Luings

Out and About with Scott Renwick

...who, along with various of his relations, has recently set up a nucleus of Luing herds in the Ullapool area of Wester Ross. Here he tells us how they are doing for him in a 52" rainfall per annum area.

The Lochbroom herd was newly formed in January 2006. We run a unit comprising of various crofts and holdings, and also grazing on Inverbroom Estate.

My late father Farquhar Renwick started both the Inverbroom and the Clachan flock. We specialize in breeding North Country Hill Cheviot rams and sell them as two-shears throughout the Highlands. I have 1200 breeding ewes in the Inverbroom flock and my nephew Gavin (19) has 700 breeding ewes in the Clachan flock. Although we are known primarily as sheep breeders, we have always had cows at Inverbroom. In my father's day there were 50 cows, Shorthorn x Simmentals, then we put the Limousin bull to them.

Nowadays, we also have a contracting business. After we finish our own shearing, we are busy throughout the summer shearing, dipping and gathering. We found that the cows were being left to their own devices, and when we handled the 6 month old calves we had our hands full. We like wild sheep to train up a good dog but a wild calf is just a rodeo!

Through breeding NC Cheviots we have known Charles Symons and Bill Miller well, and have become firm friends and listening to their advice, we decided to change to a cow with a better temperament.

In January 2006, Bill Miller invited us up to Welbeck to look over some breeding stock. We came away with 7 heifers, four incalf and three bulling, which have all done well. That February, my sister Mairi Mackenzie, who was starting the Loggie herd, went to Castle Douglas and brought back a stock bull, Luing Factor, which has proved an excellent buy. June saw us heading off to Castle Douglas with my brother in law Graeme Macrae to the Westwater dispersal. I bought three cows with three heifer calves at foot and Graeme bought foundation stock of three breeding cows to start the Kintail herd.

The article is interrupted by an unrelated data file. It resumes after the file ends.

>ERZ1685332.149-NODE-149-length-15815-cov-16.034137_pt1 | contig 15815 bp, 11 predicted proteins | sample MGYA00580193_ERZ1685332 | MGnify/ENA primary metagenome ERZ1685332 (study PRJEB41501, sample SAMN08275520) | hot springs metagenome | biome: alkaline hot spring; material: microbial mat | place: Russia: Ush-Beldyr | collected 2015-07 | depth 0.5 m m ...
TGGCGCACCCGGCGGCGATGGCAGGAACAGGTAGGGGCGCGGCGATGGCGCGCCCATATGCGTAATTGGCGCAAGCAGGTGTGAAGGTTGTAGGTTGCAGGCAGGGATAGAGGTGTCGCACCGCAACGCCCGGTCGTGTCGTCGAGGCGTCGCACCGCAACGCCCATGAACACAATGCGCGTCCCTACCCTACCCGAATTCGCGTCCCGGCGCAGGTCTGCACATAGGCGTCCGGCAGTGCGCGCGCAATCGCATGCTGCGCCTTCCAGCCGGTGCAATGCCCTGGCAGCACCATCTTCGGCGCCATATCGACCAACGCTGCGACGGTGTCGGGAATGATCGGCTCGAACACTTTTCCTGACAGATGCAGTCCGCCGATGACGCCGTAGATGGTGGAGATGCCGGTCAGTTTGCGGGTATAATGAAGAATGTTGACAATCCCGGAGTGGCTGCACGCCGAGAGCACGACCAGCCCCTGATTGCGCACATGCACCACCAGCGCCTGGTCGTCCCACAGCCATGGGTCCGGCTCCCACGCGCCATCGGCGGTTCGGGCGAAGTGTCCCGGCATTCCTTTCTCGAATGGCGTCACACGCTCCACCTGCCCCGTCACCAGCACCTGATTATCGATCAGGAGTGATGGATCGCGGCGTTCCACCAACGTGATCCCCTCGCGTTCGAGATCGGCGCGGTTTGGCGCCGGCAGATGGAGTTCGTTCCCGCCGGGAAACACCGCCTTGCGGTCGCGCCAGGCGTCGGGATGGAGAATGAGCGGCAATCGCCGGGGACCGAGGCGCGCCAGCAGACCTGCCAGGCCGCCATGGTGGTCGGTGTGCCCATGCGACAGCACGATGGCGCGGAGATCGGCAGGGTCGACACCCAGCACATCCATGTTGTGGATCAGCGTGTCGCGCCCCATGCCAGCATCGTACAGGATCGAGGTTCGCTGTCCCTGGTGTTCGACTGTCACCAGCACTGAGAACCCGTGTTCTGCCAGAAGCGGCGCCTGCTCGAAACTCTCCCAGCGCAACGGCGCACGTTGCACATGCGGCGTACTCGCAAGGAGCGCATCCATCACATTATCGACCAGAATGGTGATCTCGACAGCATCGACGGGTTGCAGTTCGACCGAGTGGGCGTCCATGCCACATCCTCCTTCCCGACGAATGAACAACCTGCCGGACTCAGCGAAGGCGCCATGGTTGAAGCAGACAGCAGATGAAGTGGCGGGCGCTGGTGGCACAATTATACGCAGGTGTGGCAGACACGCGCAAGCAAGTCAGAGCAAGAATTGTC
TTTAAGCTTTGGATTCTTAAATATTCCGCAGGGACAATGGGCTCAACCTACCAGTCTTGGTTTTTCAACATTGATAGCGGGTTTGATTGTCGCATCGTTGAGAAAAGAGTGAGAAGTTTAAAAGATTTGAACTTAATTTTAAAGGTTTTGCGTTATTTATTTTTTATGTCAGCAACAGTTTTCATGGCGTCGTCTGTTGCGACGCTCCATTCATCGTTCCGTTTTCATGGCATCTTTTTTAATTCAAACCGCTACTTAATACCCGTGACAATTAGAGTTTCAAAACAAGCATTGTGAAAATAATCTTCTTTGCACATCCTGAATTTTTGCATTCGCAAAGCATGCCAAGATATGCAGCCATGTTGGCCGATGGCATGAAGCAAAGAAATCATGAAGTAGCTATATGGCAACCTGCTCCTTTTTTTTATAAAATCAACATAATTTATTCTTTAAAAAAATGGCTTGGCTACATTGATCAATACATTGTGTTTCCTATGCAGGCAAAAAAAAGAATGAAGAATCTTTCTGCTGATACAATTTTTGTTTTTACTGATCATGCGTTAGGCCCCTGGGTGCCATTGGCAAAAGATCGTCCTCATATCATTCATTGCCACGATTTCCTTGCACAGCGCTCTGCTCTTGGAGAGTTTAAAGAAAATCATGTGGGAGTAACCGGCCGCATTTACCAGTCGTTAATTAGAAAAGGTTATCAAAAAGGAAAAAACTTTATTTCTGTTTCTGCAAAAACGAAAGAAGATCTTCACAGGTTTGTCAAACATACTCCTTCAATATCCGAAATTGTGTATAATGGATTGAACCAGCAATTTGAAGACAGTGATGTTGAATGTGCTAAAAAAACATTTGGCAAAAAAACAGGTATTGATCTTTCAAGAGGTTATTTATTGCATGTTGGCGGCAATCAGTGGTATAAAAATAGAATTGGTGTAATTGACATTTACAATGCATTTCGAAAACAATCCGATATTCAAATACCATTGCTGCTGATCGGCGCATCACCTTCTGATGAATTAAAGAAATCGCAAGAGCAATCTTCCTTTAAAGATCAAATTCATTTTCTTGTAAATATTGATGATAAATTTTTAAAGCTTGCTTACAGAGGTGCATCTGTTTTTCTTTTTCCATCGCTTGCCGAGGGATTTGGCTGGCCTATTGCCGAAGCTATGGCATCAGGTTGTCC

My nephew Gavin was also keen to acquire some proven stock so we made a deal with Steven Murray, Rockcliffe, to bring six aged cows back to Lochbroom. I recalled advice given to me "Never take stock from a good place to a harder place." So taking cows from the Solway Firth to the hills of Wester Ross seemed contrary to the advice given. However, the same man also said "Give them plenty space and they will do well anywhere!"

So, bearing this in mind, we allowed the cows to roam thousands of acres on the Inver broom ground, with the natural boundaries of the Fannich hills to the south and An Teallach to the west. They would wander four to five miles per day (sometimes to the annoyance of the Northern Constabulary Traffic Dept) but were still easy to handle. The calves that came off the hill later in the year were tremendous. Equally exciting was that the few remaining Simmental cows, which had been allowed to forage with the new cows, had crossed with the Luing bull and produced good calves. This was what we needed in Wester Ross where there is not much in bye, but a huge acreage of hill ground, which should be grazed.

The temperament of the Luings has really impressed us. We are delighted so far with our decision. In 2007, from the initial seven Welbeck cows, which are the nucleus of the herd, we have had six heifers and one bull....so Bill says next year we could get six bulls and one heifer!

Our latest project is to erect a shed for the calves. We are looking to the future with the Luings, especially in Wester Ross, where we can utilize the hill ground. Hopefully, by the end of 2007 we will have purchased some more cows from the island of Luing.